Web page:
The secret data collected by dockless bikes is helping cities map your movement
Ask Tim Corcoran about the most popular destinations for bike-share trips in South Bend, Indiana, and he can give you a list, or even GPS latitude and longitude coordinates. As the city’s planning director, Corcoran is responsible for overseeing a program that enables residents to rent bicycles via a mobile app and then pick them up and drop them off pretty much wherever and whenever they want. He doesn’t actually run the rental service, though. Lime, a Silicon Valley startup, manages the program and keeps Corcoran in the loop via a steady stream of data about bike activity in South Bend.
Lime is able to collect this information because its bikes, like all those in dockless bike-share programs, are built to operate without fixed stations or corrals. Instead, they transmit their location every few seconds using built-in GPS chips, 3G wireless connections, and solar power. When combined with the Lime app, the setup lets customers locate available bikes and rent them at $1 for 30 minutes. Once done with their trip, riders can park the bikes practically anywhere and electronically lock them with a few taps on their phone. This enables Lime to see where a ride starts and ends, and where the bike travels in between those two points.
In the 18 months or so since dockless bike-share arrived in the US, the service has spread to at least 88 American cities. (On the provider side, at least 10 companies have jumped into the business; Lime is one of the largest.) Some of those cities now have more than a year of data related to the programs, and they’ve started gleaning insights and catering to the increased number of cyclists on their streets.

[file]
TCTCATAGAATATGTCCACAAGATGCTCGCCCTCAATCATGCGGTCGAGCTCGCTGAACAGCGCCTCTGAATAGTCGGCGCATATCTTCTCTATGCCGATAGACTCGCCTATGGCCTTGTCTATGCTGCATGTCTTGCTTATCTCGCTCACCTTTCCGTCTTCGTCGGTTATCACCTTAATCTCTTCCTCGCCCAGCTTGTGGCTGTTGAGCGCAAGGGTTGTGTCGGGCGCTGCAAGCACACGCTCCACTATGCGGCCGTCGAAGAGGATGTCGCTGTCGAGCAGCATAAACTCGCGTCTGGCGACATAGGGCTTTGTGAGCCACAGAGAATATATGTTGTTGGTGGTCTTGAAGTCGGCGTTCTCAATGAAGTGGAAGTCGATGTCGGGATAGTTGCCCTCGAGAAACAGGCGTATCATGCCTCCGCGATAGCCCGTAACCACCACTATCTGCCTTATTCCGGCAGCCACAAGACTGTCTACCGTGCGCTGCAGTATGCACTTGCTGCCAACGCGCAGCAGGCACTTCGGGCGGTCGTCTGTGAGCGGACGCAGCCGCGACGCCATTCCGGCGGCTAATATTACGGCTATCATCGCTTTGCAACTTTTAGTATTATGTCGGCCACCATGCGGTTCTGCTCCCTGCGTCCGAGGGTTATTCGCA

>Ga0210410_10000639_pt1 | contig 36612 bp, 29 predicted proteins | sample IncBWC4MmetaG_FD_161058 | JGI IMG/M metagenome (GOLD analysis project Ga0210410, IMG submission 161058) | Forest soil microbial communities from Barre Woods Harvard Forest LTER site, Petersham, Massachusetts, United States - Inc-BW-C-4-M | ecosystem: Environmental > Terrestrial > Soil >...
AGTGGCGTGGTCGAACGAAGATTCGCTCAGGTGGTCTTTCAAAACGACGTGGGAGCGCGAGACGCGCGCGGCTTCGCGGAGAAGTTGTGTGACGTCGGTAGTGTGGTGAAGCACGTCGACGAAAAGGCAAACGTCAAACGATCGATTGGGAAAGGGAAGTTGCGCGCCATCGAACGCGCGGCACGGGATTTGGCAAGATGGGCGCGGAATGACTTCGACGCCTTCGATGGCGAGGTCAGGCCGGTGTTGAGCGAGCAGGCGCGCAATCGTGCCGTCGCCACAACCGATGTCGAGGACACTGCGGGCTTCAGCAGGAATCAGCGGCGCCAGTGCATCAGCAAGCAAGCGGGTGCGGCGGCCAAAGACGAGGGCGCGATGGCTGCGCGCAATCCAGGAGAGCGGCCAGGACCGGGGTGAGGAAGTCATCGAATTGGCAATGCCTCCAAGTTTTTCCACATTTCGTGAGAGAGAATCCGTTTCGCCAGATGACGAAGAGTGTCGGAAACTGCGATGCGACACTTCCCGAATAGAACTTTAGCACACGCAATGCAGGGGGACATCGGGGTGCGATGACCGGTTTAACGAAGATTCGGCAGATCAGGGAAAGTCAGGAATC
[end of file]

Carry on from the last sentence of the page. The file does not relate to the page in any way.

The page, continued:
South Bend is one of those leaders. It asked Lime to share data when operations kicked off in June 2017. At first, Lime provided the information in spreadsheets, but in early 2018 the startup launched a browser-based dashboard where cities could see aggregate statistics for their residents, such as how many of them rented bikes, how many trips they took, and how far and long they rode. Lime also added heat maps that reveal where most rides occur within a city and a tool for downloading data that shows individual trips without identifying the riders. Corcoran can glance at his dashboard and see, for example, that people in South Bend have taken 340,000 rides, traveled 158,000 miles, and spent more than 7 million minutes on Lime bikes since the company started service. He can also see there are 700 Lime bikes active in the city, down from an all-time high of 1,200 during the University of Notre Dame’s 2017 football season.
It’s the trip-level data that’s the most intriguing, though. Corcoran says South Bend is considering using that information to decide where to place new bike paths and protected bike lanes. Earlier this year, the city used the data to determine the most popular bike drop-off areas on its sidewalks. It then marked them with paint and began encouraging people to leave their bikes there. Eventually, hundreds of these “preferred parking locations” could dot the city, according to Corcoran. (The idea might seem to conflict with the free-spirited vibe of dockless bike-share, but experts say residents and operators generally like the reliability of designated pick-up and drop-off zones as long as there are a number of them and people don’t have to walk more than a few minutes to reach one.)